At Ruth Morpeth

Pamela Farrell, Ophelia Red, 2009, 36 x 36 inches, encaustic on panel

Tremain Smith, Synapse, 2009, 64 x 48 inches, oil, wax & collage on panel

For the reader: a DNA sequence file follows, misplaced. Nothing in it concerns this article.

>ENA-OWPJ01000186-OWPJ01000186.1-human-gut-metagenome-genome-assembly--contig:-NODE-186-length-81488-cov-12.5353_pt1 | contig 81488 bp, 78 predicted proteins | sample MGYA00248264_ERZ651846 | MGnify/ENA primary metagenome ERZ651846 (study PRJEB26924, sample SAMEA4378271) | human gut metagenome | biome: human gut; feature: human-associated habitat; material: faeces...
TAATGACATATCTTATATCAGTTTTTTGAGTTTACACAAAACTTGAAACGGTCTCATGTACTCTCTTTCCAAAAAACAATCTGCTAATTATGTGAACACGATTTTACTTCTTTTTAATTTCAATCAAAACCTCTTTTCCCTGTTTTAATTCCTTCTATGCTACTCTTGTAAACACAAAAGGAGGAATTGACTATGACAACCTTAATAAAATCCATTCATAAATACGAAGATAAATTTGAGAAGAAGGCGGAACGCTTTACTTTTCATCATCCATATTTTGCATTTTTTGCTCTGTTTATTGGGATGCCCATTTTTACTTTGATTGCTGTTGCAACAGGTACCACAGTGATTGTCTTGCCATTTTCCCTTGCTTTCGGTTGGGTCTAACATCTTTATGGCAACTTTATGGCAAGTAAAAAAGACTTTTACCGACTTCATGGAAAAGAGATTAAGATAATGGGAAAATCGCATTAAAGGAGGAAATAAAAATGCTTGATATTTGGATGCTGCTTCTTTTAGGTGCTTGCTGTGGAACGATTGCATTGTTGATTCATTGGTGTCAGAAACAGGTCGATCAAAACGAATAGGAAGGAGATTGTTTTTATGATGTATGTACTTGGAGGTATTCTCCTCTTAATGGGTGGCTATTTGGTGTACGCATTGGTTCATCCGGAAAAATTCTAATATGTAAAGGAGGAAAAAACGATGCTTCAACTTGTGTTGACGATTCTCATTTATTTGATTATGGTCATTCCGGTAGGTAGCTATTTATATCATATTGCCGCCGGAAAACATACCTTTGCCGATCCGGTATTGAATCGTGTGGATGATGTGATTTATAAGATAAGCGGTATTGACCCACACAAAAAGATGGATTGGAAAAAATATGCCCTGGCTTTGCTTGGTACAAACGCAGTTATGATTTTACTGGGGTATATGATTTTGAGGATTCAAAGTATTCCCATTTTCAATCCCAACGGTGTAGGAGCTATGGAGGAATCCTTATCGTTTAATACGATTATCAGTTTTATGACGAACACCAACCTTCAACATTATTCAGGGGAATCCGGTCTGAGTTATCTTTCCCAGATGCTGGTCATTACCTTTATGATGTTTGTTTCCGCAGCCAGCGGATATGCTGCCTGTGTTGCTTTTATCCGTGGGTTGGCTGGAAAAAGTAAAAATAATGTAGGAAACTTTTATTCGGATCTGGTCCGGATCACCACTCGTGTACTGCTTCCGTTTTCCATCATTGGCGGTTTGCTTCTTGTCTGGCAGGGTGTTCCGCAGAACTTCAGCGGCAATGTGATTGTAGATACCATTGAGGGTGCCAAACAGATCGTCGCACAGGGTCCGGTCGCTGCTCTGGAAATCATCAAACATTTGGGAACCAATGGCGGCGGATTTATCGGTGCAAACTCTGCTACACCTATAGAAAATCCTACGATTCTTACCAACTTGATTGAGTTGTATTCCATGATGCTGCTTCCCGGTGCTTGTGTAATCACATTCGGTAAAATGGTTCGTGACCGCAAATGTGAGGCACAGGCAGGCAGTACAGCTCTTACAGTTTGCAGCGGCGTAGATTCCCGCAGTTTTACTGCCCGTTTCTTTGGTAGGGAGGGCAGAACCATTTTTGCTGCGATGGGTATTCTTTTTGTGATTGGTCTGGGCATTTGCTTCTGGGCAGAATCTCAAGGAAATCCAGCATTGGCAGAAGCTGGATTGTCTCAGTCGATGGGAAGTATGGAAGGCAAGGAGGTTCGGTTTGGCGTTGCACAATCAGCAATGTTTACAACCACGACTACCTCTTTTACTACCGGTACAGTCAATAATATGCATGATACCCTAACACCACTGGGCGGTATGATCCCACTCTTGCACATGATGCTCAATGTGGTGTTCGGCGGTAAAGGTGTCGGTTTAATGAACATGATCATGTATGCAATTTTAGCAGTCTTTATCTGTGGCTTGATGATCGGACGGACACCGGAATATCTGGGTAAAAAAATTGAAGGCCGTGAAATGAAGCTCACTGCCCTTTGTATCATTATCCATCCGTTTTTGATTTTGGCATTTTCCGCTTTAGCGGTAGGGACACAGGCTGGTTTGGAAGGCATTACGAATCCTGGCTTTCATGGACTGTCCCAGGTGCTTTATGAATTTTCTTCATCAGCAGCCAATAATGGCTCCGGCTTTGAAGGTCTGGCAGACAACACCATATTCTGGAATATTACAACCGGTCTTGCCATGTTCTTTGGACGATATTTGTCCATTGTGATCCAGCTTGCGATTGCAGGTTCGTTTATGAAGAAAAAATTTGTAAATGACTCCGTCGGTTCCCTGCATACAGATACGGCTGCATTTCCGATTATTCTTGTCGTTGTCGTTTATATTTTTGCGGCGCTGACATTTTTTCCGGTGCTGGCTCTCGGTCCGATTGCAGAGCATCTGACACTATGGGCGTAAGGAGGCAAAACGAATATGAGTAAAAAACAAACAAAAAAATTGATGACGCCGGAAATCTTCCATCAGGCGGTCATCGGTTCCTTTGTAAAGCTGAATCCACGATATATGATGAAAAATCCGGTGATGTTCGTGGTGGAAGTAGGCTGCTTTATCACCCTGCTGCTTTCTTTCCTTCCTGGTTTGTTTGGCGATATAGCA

Lately, life and work have intervened, and I have become quite backlogged with blog posts. So even though I think it unfortunately closed last week, I want to mention a wonderful show of encaustic paintings by Pamela Farrell and Tremain Smith at the Ruth Morpeth Gallery in Hopewell, New Jersey. The gallery space is large and rambling with numerous niches, and the show included a large number of small to mid-sized works from both artists. The overall effect was an orgy of color and texture. Pam Farrell's paintings are highly concentrated color capsules built out of layers of translucent pigment. The surfaces are usually quite rough, with drips and smudges and swipes of color, forming dynamic and compact arenas of feeling. There is a vulnerability conveyed by her intensely scraped and varied surfaces, and a deep sense of longing in her veiled layers and undulating saturated color fields. Tremain Smith's works are really not so much encaustic paintings as large collages held together by layers of translucent wax. Using a fractured grid, she constructs an endlessly shifting and subtle terraine of color and surface -- soft and etherial from a distance, rugged and physical up close. Her use of close-value color contrasts within a highly complex structure pulls us into her improvisational space where the entire painting process becomes visible. In both artists' work we see a deep commitment to abstract painting as a language of ritualized creation, a mysterious embodiment of experience and spirit. Extended through the end of April -- so check it out.